Shaggy’s ‘Com Fly Wid Mi’ Plods, While V. Shayne Fredericks’ ‘The King Suite’ Soars’

January 14, 2024
7 mins read

By Mark Anthony Neal | @NewBlackMan |with thanks to NewBlackMan (in Exile)

Sunday, July 9, 2023.

For the better part of the last two decades of his life and career, Marvin Gaye was obsessed with a collection of songs, largely associated with Frank Sinatra.  Gaye is remembered as the Prince of Motown, one of the most successful male solo artists of the 1960s, and whose albums What’s Going On (1971) and Let’s Get it On (1973) set new standards for the themes and sonic qualities for Soul Music in the 1970s.  In contrast to this well-known version of the artist, Gaye secretly toiled with songs, arranged by Bobby Scott just for Gaye, that he hoped would capture the gravitas Sinatra’s In the Wee Small Hours(1955). The latter was an album of torch songs, arranged for Sinatra by Nelson Riddle, that marked Sinatra’s maturation as a “serious” artist.  Two new albums recall the era when such torch songs dominated the pop charts – Shaggy’s Grammy nominated tribute to Sinatra, Com Fly Wid Mi and V. Shayne Frederick’s The King Suite, which offers original interpretations of the music of Nat King Cole.


In the Wee Small Hours was Sinatra’s break-up tome to Hollywood actress Ava Gardner, and for some critics it was ground-zero for a budding introspection among male pop singers.  As music critic Stephen Holden writes, “Sinatra gave men license to cry without shame. Sanctioned by a tough guy who consorted with mobsters, behavior once synonymous with cowardice and weakness became noble suffering.” Matt Micucci adds, “All of its tracks are introspective Great American Songbook compositions dealing with lost love, failed relationships, depression and loneliness.” In the Wee Small Hoursmay have been the critical apex of Sinatra’s music career, though he continued to make very popular and even iconic music, largely tethered to his status as a Hollywood star.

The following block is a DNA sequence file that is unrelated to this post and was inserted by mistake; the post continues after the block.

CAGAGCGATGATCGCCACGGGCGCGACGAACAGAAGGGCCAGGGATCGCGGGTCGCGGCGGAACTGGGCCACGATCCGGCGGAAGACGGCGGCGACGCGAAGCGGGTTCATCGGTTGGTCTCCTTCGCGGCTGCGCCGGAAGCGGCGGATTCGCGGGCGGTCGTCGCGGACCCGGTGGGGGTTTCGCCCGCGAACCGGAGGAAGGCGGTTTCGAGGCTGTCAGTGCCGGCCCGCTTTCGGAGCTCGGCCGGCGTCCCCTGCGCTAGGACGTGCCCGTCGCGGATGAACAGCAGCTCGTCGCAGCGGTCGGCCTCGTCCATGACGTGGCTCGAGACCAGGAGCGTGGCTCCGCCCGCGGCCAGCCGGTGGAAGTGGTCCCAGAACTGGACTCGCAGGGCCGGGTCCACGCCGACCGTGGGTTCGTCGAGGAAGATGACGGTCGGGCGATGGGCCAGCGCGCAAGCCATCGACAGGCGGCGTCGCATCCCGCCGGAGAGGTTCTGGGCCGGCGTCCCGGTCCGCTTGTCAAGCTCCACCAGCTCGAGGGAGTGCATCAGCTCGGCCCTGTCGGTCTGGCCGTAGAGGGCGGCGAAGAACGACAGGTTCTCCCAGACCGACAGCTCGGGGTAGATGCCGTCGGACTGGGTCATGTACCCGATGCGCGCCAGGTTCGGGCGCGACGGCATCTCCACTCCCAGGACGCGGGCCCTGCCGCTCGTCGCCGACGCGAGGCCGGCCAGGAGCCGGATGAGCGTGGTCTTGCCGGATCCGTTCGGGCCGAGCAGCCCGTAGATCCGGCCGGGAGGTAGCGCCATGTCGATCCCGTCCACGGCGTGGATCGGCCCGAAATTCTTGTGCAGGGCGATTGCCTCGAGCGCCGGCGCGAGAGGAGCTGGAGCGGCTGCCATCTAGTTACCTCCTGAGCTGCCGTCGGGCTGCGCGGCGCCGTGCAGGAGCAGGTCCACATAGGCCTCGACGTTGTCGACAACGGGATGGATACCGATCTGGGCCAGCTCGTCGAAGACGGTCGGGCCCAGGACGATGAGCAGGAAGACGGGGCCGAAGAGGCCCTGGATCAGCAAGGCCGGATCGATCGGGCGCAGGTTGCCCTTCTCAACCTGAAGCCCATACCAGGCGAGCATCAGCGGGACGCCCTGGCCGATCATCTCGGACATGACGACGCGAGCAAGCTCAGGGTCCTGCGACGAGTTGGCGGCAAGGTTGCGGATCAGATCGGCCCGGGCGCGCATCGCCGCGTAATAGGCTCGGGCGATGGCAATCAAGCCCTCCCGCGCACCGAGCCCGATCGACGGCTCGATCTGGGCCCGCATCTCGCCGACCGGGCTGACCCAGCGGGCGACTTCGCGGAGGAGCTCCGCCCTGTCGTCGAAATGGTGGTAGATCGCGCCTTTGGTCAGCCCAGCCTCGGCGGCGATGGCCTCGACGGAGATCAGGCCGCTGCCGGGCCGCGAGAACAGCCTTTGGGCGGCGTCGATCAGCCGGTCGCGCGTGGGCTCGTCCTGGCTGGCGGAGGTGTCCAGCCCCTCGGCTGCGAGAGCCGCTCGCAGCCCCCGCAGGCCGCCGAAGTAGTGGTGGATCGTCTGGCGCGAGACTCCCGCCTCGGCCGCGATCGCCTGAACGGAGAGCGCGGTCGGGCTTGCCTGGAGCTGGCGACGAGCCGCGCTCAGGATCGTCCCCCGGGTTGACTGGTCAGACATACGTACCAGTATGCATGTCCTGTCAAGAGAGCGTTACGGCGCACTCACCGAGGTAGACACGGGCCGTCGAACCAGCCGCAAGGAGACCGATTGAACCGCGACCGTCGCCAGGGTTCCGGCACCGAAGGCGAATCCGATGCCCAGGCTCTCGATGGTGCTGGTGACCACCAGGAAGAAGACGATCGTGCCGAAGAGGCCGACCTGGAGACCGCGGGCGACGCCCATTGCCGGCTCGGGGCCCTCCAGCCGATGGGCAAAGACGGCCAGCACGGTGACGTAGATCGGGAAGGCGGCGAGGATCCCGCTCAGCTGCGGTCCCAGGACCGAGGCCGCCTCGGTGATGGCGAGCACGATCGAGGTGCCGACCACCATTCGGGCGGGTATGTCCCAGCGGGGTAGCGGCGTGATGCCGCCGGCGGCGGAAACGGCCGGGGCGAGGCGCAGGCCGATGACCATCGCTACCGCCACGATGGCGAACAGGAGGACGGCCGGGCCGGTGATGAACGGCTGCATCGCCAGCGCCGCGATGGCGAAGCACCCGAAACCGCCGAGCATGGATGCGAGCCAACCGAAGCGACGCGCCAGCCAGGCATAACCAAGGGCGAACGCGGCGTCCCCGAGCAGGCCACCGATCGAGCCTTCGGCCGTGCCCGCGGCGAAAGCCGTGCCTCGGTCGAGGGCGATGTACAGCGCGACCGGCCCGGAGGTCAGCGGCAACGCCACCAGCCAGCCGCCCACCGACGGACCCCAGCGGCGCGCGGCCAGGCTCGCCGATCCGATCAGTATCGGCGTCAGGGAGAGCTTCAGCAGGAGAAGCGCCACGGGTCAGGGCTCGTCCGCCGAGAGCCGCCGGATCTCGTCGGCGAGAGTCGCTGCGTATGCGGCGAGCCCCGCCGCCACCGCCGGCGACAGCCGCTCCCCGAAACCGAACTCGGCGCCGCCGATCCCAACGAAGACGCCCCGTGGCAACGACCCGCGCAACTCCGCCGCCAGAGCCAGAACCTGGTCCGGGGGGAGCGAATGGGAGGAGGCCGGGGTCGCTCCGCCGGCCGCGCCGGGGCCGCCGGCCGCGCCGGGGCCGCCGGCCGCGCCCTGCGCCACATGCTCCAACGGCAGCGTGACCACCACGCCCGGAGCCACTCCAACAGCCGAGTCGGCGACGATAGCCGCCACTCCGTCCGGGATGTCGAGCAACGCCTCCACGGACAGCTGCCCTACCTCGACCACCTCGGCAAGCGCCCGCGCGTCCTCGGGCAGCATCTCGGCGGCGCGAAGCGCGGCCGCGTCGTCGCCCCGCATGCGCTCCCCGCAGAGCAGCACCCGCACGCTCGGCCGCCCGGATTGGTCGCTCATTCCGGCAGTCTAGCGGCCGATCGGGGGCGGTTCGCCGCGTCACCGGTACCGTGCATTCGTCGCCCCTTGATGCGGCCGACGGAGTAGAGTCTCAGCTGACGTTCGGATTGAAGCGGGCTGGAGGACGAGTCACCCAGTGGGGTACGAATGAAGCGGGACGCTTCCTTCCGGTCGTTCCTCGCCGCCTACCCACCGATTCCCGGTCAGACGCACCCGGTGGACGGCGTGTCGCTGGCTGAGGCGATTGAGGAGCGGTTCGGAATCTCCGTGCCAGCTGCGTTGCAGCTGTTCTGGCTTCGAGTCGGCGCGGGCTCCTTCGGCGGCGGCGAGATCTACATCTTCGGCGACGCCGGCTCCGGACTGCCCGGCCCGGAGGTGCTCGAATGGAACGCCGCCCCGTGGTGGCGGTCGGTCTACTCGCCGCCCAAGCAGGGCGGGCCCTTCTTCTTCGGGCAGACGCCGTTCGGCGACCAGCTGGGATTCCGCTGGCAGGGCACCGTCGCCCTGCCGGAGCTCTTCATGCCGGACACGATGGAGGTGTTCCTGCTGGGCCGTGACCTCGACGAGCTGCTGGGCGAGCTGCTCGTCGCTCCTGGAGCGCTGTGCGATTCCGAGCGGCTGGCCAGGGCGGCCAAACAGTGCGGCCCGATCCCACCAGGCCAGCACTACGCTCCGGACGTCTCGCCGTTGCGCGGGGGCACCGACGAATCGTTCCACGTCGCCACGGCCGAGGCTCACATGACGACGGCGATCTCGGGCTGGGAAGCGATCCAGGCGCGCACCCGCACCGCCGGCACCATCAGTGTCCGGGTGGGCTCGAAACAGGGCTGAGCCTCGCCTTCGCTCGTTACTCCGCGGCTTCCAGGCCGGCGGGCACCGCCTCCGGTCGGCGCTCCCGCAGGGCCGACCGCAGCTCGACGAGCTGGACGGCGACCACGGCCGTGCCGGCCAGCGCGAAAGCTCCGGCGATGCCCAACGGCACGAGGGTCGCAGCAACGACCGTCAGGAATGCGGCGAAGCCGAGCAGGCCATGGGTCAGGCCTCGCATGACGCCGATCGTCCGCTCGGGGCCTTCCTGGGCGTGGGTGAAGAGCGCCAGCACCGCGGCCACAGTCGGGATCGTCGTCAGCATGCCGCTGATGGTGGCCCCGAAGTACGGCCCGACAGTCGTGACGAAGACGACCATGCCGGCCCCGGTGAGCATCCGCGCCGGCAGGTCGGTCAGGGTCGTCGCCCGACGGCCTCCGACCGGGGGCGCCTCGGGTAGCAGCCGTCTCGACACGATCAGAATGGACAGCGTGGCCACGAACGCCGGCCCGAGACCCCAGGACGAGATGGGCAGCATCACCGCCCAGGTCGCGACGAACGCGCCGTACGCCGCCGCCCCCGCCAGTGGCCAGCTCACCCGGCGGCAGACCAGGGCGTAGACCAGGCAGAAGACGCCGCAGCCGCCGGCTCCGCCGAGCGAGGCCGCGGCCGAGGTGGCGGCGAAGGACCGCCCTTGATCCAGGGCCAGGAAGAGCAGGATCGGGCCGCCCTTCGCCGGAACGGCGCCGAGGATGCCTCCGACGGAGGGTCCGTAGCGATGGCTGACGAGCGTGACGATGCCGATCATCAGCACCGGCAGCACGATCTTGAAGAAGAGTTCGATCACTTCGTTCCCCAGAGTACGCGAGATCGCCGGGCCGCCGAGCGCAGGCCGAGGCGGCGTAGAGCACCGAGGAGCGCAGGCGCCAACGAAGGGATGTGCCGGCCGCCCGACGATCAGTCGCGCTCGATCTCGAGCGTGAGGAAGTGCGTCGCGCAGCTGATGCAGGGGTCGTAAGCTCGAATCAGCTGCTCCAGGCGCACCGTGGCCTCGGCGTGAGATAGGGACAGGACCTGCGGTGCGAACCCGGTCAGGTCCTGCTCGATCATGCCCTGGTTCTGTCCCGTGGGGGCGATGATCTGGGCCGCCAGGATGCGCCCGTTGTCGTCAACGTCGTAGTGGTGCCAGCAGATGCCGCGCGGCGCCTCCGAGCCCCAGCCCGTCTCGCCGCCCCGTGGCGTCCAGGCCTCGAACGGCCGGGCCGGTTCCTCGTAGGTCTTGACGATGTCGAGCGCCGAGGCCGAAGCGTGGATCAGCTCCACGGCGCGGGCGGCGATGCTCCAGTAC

Tellingly, nothing from In the Wee Small Hours appears on Shaggy’s  Com Fly Wid Mi – an on-the-nose patois translation of “Come Fly with Me.”  There is no small irony that Com Fly Wid Mi is produced by Sting – who also duets on two tracks – an artist whose rise to pop stardom was largely premised on the appropriation of Reggae music (albeit with a New Wave vibe). Indeed, Shaggy is a willing co-conspirator here, saddling a version of the American Songbook with a Reggae swagger, that I would argue does little for either the musical genre  (or the attendant culture) or Sinatra’s legacy.


Shaggy’s talk-singling style has sustained his popularity largely via novelty party songs like “Boombastic” (1995) and “It Wasn’t Me”; that said, Com Fly Wid Mi is Shaggy’s eighth Grammy nod (he’s won twice).  If Com Fly Wid Mi  devolves into kitsch, it is the by-product of an uninspired, or even lazy, attempt to reimagine Sinatra with material that is so familiar. The songs are largely drawn from Sinatra’s catalog at Capital Records and Reprise, the label he founded in 1960 in order to have more artistic freedom.  That these sounds – and indeed, Sinatra’s brand of American masculinity –  were part of the United States’ cultural exports to the world in the 1950s and 1960s might explain why Shaggy might have an affinity for those songs.